This guide is written for those who are actively engaged in setting up or managing organic businesses with groups of smallholders. It provides practical know-how and essential information for planning, managing and expanding such a business. Covering topics from designing production and internal control systems to business planning and marketing, it attempts to be a comprehensive reference book for organic entrepreneurs, cooperatives and facilitators.
Purchase the English version here or the French version here.
The World of Organic Agriculture (225 pages)
The 11th edition of the IFOAM/FiBL statistics book, documenting recent developments in global Organic Agriculture, was presented at BioFach Nuremberg in February and is now available for sale at the IFOAM bookshop. It includes contributions from representatives of the organic sector throughout the world and provides comprehensive organic farming statistics that cover surface area under organic management, numbers of farms and specific information about land use in organic systems. The purchase of the book includes a free download of the PDF version, access to excel sheet with selected data and PowerPoint presentations.
For more information or to purchase the book, please visit: http://shop.ifoam.org/bookstore.
4. Organic Agriculture Enhances the Livelihoods of 5,000 Farmers in West Africa
| ||According to a recent FAO press release, FAO projects have enhanced the livelihoods of approximately 5,000 farmers in Burkina Faso, Cameroon, Ghana, Senegal und Sierra Leone. The projects’ outcomes include: |
For more information, please visit: www.fao.org/news/story.
- Producers gained access to higher value organic markets in the industrialized world and could provide their families with a richer and more varied diet.
- Organic agricultural practices learned through the projects were transferred to the production of subsistence crops, improving productivity and local food security.
- Income from higher value markets was used to send children to school, pay medical expenses or improve the overall productivity of the farm, thereby improving living conditions and food security.
5. New Book Release: Entering The Organic Export Market
| ||Agromisa Foundation and CTA have recently published a practical guide for farmers' organizations “Entering the organic export market” on starting an organic export enterprise. This manual is based on the experience of the “Export promotion of Organic Products from East Africa” (EPOPA project) which has enhanced the livelihoods of approximately 110,000 smallholder farmers in Uganda and Tanzania. |
The report is available at: firstname.lastname@example.org.
6. Genetically Modified Crops Not the Answer to Address World Hunger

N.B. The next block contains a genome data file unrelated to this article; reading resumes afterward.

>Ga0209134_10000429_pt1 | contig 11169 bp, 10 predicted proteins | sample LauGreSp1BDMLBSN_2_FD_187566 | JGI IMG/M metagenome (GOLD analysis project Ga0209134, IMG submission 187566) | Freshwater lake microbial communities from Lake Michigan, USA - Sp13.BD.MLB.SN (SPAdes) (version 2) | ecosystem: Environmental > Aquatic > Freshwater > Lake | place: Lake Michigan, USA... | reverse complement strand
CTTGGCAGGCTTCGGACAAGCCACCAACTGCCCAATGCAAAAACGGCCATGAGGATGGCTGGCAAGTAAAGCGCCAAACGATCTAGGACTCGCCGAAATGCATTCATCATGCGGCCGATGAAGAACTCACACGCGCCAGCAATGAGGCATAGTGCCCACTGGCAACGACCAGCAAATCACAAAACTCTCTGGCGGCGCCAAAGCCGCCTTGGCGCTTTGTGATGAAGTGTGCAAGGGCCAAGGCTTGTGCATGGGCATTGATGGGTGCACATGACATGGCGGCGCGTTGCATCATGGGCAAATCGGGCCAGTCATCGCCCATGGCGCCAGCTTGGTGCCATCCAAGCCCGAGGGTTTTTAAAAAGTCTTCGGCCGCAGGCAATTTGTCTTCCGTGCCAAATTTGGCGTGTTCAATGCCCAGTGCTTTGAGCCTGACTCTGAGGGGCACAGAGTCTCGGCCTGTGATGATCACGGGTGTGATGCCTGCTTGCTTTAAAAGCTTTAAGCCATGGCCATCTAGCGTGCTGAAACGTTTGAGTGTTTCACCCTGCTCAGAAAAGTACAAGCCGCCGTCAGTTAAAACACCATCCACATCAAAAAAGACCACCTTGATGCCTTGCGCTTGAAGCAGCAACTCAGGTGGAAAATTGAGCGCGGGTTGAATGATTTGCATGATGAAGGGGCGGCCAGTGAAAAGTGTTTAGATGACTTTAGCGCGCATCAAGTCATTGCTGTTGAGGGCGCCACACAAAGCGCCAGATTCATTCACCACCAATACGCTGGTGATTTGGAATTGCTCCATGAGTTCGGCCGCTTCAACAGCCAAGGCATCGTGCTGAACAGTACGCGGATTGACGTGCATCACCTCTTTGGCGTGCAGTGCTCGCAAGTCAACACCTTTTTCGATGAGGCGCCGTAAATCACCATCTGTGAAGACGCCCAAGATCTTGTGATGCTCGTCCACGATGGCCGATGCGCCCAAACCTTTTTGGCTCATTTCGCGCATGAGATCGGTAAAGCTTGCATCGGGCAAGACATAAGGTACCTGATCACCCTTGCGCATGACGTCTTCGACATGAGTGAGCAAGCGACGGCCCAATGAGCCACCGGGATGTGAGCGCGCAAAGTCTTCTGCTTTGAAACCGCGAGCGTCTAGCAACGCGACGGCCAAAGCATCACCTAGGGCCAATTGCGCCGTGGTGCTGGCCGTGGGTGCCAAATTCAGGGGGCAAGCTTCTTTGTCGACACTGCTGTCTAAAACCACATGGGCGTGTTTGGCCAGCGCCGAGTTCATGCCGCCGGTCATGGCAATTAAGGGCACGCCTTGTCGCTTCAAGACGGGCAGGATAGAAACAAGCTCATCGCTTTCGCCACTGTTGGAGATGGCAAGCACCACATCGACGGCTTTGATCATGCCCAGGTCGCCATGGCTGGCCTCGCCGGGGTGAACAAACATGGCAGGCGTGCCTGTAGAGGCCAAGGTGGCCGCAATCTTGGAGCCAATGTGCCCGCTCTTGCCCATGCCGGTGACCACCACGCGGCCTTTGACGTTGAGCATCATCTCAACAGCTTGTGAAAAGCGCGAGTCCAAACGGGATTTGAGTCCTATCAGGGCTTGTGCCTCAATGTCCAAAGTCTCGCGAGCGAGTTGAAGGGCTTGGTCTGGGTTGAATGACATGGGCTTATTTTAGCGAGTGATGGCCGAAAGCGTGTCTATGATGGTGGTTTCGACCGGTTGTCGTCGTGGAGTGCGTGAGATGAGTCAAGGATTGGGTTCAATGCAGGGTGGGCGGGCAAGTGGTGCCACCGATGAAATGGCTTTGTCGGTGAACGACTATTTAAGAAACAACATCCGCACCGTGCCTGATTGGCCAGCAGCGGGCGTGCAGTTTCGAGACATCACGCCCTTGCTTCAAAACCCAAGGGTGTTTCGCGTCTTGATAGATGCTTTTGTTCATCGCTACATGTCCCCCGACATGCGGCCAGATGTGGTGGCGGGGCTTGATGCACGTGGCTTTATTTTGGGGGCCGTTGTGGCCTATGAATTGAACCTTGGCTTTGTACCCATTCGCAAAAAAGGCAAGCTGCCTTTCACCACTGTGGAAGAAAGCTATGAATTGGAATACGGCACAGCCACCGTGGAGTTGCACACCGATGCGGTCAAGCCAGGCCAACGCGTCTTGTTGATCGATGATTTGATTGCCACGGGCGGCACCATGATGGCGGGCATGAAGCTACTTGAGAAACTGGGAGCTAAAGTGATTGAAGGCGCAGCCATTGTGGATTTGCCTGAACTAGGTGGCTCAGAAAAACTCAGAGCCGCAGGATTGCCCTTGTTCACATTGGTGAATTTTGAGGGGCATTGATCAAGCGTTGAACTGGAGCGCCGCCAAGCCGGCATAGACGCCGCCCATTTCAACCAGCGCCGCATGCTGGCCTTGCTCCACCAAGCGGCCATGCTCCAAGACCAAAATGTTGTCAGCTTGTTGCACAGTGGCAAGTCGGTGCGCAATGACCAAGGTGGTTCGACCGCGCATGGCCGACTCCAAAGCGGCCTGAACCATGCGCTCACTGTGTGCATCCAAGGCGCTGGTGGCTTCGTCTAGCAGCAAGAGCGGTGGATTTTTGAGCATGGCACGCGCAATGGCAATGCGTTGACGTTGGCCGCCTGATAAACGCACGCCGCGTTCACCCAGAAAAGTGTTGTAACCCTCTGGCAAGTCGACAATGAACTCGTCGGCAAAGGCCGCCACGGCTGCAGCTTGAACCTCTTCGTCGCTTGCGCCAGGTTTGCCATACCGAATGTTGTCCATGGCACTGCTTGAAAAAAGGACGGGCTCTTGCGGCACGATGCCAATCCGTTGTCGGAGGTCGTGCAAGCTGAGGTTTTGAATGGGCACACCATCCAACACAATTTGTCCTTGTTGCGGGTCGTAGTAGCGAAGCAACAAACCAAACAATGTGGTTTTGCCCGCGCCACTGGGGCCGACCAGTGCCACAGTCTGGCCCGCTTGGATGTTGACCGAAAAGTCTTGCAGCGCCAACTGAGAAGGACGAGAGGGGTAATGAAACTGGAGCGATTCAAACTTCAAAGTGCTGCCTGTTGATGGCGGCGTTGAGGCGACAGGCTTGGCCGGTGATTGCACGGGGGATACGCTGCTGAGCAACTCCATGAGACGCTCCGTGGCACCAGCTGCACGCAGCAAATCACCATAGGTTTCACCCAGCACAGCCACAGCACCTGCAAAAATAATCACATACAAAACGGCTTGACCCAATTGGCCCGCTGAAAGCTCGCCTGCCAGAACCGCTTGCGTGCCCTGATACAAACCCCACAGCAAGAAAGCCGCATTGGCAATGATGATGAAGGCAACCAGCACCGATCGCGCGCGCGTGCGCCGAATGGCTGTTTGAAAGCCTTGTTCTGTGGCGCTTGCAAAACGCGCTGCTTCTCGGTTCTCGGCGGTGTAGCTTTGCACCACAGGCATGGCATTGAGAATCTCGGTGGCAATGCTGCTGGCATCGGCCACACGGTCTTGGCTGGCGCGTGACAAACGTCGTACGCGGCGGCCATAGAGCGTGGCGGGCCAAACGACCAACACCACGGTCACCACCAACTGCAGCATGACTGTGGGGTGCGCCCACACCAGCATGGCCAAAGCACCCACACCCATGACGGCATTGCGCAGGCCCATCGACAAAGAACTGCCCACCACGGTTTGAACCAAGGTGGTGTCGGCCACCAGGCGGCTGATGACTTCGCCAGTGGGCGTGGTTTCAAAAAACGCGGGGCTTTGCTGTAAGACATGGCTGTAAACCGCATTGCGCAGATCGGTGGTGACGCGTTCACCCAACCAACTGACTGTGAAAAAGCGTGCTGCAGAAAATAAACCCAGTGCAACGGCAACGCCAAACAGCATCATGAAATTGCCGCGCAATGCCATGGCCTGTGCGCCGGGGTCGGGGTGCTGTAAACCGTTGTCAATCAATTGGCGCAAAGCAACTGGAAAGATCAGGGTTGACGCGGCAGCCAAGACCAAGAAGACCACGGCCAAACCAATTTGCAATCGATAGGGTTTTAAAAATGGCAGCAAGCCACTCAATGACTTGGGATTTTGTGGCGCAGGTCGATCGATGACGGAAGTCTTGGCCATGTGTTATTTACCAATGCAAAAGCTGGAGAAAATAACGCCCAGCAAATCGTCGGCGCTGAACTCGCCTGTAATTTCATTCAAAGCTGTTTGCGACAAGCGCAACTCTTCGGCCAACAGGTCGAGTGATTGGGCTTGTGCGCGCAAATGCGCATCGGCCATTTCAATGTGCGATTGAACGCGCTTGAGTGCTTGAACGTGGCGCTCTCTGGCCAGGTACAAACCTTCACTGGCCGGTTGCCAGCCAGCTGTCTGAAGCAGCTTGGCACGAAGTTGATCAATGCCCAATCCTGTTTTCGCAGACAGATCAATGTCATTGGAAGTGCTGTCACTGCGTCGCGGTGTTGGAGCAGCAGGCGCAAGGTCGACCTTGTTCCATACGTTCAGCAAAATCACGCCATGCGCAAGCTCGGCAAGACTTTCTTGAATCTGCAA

| ||Concern has been raised over a bill at the US Senate – the Global Food Security Act - because it contains a clause stipulating that foreign aid dollars are directed to the development of genetically modified (GM) crops. No other agricultural technology is mentioned in the bill, which biotech giant Monsanto has reportedly lobbied extensively on.|
They point to the International Assessment of Agricultural Knowledge, Science and Technology for Development (IAASTD), the most comprehensive assessment of agriculture to date. This four-year study was conceived by the World Bank and UN agencies and conducted by more than 400 scientists and development experts from 80 countries. The IAASTD report has been approved by 58 governments. The IAASTD found that reliance on resource-extractive industrial agriculture is risky and unsustainable, particularly in the face of worsening climate, energy and water crises. It noted that expensive, quick fixes - including GM crops - fail to address the complex challenges that farmers face, and often exacerbate already bad conditions.
Instead, the IAASTD highlighted the need to build more resilience into food systems by increasing investments in agro-ecological sciences, small-scale biodiverse farming methods and farmer-led participatory breeding programs. These can deliver far better results, without the risks and high input costs that accompany GM seeds.
For more information, please visit: http://thehill.com/opinion/.
7. New Fellowship Programme: Call for Applications
| ||The Future Agricultures Consortium (FAC) is now calling for applications under its Early Career Fellowship Programme. The program is a new FAC capacity building initiative for the next generation of researchers working on issues of agriculture policy research. The program focuses on early career professionals who have recently graduated from post-graduate studies and are starting on their careers. |
The deadline for applications is June 30, 2009.
For more information, please visit: www.future-agricultures.org.
8. Upcoming Organic Agriculture Related Events
| ||UNFCCC Climate Change Negotiations|
Monday 31 May to Wednesday 11 June 2010
IFOAM plans to be active in this event to get the message across that Organic Agriculture is a mitigating and adapting solution to climate change as well as to provide governments from developing countries with advice on mitigation and adaptation strategies.
Training Workshop on Development of Organic Agriculture, Certification and Trade in Africa
June 1-4, 2010
Head Office Contact Information
53113 Bonn, Germany
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International Federation of Organic Agriculture Movements (IFOAM) e.V.
Trial Court Bonn, Association Register no. 8726